It's already illegal to record someone without their permission in California; under a bill that got final legislative approval on Wednesday, distributing such a recording could lead to even more legal trouble.
The bill by Assemblyman Jimmy Gomez (D-Echo Park) would make it illegal to distribute secret recordings involving a healthcare provider. The measure was inspired by the high-profile videos taken by anti-abortion activists that purported to show Planned Parenthood doctors and employees engaged in illegal sale of fetal tissue. Planned Parenthood was not charged with any wrongdoing, and the organization argued the videos were doctored.
The bill, AB 1671, represents a compromise between Planned Parenthood and media organizations, which were wary that the proposed crime could ensnare journalists.
Three more measures intended to address climate change in poor and polluted communities were passed by state lawmakers Wednesday night.
They followed on the heels of major legislation approved last week to set a new target for reducing greenhouse gas emissions and to increase oversight of state regulators.
One of the bills, AB 1550 from Assemblyman Jimmy Gomez (D-Echo Park), would refine guidelines for spending revenues from the state's auction of greenhouse gas pollution credits and would require more money be used to help low-income households.
State lawmakers on Wednesday sent the governor a bill that would allow him to provide up to $250 million in financial guarantees in case the city of Los Angeles goes over budget in its proposal to host the 2024 Summer Olympic Games and Paralympic Games.
Senate President Pro Tem Kevin De Leon (D-Los Angeles) said the authorization is needed to allow the city of Los Angeles to compete to host the Games, which he said are not expected to show a deficit.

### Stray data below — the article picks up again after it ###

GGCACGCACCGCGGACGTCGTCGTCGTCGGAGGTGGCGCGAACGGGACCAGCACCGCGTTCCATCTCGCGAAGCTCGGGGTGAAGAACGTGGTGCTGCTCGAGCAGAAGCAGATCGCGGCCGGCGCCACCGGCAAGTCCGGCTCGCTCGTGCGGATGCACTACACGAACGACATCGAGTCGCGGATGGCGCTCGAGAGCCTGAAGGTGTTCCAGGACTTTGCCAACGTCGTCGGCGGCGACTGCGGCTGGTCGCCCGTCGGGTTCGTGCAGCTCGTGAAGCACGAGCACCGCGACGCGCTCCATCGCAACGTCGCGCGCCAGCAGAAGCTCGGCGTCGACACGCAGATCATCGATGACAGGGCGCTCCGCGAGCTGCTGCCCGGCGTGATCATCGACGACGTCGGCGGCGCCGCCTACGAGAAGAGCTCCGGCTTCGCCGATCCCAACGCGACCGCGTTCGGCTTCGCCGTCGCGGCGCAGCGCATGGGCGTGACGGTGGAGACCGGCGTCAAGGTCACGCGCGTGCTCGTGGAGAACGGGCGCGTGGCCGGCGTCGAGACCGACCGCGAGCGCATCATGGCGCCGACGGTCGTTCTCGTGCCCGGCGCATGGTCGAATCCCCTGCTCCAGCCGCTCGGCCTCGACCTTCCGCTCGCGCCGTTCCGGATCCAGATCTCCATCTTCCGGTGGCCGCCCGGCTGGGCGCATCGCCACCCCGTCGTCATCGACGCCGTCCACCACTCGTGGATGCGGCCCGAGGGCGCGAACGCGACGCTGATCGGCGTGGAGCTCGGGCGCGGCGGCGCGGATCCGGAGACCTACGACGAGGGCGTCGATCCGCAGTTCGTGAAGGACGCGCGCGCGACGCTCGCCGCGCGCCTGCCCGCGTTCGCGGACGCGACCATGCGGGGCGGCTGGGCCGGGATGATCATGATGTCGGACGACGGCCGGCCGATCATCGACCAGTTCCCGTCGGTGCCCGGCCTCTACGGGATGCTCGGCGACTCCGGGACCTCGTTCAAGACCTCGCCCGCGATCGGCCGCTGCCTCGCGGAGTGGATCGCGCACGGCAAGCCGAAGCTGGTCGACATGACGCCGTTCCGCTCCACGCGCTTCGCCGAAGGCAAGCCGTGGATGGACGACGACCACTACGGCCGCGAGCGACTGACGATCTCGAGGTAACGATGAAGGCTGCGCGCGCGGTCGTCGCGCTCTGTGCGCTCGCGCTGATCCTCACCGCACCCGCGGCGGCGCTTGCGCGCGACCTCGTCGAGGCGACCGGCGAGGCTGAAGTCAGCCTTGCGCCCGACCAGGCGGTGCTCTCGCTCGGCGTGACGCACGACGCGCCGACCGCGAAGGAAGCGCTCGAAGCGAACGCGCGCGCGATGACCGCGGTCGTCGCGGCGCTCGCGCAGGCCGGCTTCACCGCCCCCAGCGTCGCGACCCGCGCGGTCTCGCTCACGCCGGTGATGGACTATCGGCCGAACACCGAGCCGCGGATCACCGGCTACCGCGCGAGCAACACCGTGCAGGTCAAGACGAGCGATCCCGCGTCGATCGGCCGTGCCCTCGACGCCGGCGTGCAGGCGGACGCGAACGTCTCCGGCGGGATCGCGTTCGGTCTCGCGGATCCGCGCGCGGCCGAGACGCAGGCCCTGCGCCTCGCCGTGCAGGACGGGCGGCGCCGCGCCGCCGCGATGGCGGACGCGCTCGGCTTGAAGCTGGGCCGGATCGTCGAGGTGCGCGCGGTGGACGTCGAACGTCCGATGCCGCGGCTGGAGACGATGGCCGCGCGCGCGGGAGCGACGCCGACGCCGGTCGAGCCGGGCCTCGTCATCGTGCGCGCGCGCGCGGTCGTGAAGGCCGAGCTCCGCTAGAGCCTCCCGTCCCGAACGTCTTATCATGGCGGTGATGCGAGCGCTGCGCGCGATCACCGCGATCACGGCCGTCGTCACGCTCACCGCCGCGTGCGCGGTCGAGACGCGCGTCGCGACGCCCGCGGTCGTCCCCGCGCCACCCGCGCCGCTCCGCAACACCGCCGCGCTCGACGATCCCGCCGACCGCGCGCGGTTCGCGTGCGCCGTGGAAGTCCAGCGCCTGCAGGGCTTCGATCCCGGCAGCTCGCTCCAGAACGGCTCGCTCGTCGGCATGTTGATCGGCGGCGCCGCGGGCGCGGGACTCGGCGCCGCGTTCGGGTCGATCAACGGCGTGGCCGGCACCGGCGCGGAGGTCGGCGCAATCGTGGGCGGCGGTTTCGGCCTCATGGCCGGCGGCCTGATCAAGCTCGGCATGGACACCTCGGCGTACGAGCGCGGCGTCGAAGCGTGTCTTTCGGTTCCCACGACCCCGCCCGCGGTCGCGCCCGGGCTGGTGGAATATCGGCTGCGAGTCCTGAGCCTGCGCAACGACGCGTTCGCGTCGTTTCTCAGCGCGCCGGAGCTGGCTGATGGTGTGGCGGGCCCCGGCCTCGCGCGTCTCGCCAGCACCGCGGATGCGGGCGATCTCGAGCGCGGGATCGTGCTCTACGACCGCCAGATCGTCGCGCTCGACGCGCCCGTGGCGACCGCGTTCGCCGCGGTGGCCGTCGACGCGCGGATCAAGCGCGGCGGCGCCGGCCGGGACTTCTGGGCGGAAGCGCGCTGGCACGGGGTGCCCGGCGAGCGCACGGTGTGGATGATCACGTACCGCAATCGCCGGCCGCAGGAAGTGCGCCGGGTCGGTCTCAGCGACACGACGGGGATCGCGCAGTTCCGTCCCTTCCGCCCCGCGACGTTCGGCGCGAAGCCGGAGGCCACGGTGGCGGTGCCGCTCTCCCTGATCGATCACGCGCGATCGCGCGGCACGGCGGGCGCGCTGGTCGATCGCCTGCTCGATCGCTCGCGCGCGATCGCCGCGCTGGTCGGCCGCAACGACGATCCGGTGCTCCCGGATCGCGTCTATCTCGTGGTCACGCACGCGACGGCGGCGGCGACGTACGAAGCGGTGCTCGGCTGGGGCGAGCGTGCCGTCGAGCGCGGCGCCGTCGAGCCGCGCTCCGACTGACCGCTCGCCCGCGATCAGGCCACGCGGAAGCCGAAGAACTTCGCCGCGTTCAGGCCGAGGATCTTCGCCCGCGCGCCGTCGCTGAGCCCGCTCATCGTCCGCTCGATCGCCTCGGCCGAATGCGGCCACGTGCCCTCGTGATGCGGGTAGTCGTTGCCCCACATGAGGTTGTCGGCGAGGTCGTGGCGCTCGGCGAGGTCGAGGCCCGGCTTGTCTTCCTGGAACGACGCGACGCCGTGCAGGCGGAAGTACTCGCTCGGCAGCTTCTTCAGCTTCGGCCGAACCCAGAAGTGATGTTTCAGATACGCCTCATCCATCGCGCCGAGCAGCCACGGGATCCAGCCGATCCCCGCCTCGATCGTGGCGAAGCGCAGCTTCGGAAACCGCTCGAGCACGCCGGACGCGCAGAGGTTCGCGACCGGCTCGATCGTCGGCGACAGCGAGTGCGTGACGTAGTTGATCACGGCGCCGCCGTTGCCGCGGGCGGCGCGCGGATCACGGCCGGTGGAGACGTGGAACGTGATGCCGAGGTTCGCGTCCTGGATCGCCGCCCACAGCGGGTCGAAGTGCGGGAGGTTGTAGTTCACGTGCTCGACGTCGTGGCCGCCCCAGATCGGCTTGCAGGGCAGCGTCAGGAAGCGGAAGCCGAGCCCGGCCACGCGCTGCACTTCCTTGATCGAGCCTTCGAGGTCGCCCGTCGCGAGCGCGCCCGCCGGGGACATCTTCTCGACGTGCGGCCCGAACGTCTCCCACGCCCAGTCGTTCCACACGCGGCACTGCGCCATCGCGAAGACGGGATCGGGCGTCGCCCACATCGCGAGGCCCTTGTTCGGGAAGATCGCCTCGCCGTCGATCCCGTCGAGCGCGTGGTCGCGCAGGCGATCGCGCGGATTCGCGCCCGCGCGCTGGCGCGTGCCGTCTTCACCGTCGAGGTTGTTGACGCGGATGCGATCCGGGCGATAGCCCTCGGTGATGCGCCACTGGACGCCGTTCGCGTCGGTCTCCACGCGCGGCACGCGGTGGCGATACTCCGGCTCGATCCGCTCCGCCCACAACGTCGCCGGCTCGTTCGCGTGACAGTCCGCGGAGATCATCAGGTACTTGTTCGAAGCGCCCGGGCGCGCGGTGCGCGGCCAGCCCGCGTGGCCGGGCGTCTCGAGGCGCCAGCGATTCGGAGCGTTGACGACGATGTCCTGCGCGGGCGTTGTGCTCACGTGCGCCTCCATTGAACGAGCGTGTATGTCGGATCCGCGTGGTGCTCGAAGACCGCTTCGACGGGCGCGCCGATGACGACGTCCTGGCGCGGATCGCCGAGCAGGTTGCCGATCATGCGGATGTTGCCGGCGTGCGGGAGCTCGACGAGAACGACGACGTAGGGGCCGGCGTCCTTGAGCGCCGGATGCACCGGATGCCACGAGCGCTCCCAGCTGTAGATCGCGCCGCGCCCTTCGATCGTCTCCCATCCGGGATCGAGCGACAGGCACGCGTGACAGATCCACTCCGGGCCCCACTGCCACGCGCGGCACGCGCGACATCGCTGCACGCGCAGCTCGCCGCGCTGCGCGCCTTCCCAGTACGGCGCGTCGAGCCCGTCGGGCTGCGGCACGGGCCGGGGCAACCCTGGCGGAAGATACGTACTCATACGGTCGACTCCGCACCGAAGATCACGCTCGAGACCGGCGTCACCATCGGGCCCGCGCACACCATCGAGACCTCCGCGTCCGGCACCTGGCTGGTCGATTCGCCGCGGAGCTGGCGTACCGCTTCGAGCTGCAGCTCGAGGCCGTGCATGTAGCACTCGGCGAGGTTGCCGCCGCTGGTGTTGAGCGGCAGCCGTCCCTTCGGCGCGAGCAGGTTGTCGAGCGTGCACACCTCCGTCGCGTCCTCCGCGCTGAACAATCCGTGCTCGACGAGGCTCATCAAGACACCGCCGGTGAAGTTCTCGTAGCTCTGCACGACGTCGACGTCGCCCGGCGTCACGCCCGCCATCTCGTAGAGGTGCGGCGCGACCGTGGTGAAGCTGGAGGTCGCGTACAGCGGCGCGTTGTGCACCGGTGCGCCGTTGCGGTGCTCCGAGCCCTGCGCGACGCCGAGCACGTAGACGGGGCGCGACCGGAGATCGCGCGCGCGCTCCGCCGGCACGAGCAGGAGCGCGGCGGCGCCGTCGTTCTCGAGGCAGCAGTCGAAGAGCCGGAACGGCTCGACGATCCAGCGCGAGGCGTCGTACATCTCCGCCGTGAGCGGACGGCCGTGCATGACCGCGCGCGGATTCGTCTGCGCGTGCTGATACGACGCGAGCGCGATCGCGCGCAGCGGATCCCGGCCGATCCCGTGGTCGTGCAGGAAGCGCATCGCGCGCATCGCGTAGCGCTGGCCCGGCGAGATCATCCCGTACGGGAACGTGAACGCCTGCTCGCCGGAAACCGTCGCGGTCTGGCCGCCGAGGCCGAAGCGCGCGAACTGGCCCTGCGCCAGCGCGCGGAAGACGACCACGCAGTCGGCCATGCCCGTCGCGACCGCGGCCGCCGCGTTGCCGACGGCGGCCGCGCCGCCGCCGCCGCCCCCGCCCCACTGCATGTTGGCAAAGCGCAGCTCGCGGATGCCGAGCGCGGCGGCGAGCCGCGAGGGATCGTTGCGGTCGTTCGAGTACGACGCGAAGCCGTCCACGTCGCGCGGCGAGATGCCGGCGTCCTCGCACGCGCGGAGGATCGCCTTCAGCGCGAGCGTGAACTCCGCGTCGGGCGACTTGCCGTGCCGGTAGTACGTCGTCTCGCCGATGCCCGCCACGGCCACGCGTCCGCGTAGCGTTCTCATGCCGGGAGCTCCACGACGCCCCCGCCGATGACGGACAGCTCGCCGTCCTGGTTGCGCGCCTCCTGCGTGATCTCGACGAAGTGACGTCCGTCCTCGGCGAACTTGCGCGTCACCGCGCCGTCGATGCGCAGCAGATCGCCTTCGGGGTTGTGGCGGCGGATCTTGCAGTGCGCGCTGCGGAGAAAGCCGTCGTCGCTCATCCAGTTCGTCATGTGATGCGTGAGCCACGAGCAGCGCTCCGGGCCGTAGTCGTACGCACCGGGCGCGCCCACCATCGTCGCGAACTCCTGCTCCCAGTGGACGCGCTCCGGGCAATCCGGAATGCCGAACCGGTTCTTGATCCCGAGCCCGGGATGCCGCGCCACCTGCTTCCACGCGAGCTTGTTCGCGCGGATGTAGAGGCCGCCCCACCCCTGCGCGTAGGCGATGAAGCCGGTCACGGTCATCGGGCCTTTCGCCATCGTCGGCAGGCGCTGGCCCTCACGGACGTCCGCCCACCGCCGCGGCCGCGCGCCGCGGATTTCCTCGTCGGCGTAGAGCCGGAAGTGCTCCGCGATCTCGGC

“Let's get the Olympics back to California,” De Leon told his Senate colleagues before they voted to approve the bill. The guarantee is required by the U.S. Olympic Committee and the International Olympic Committee as a prerequisite before any city can be considered for hosting an Olympic Games.
The University of California would conduct a study of the effects of marijuana on motor skills, and new standards would be set for manufacturing medical cannabis products under legislation sent Wednesday by state lawmakers to the governor.
The measure was approved as California prepares to begin issuing licenses to marijuana growers and sellers in 2018 and as voters consider a November ballot measure that would legalize recreational use of pot.
The bill by Assemblyman Ken Cooley (D-Rancho Cordova) and others would exempt collectives and cooperatives that manufacture medical cannabis products from some criminal sanctions if they meet state requirements. The manufacturing must use processes without solvents or processes with nonflammable, nontoxic solvents.
Every year at the end of the legislative session, lobbyists and staff members gather on the second floor of the Capitol rotunda and toss pennies off the balcony. If they land a coin in the crown of the statue below, it's supposed to bring good luck.
But some blamed the penny tossing for damage to the statue of Queen Isabella and Christopher Columbus. And with another legislative session ending on Wednesday, officials took steps to cut off the ritual before it began.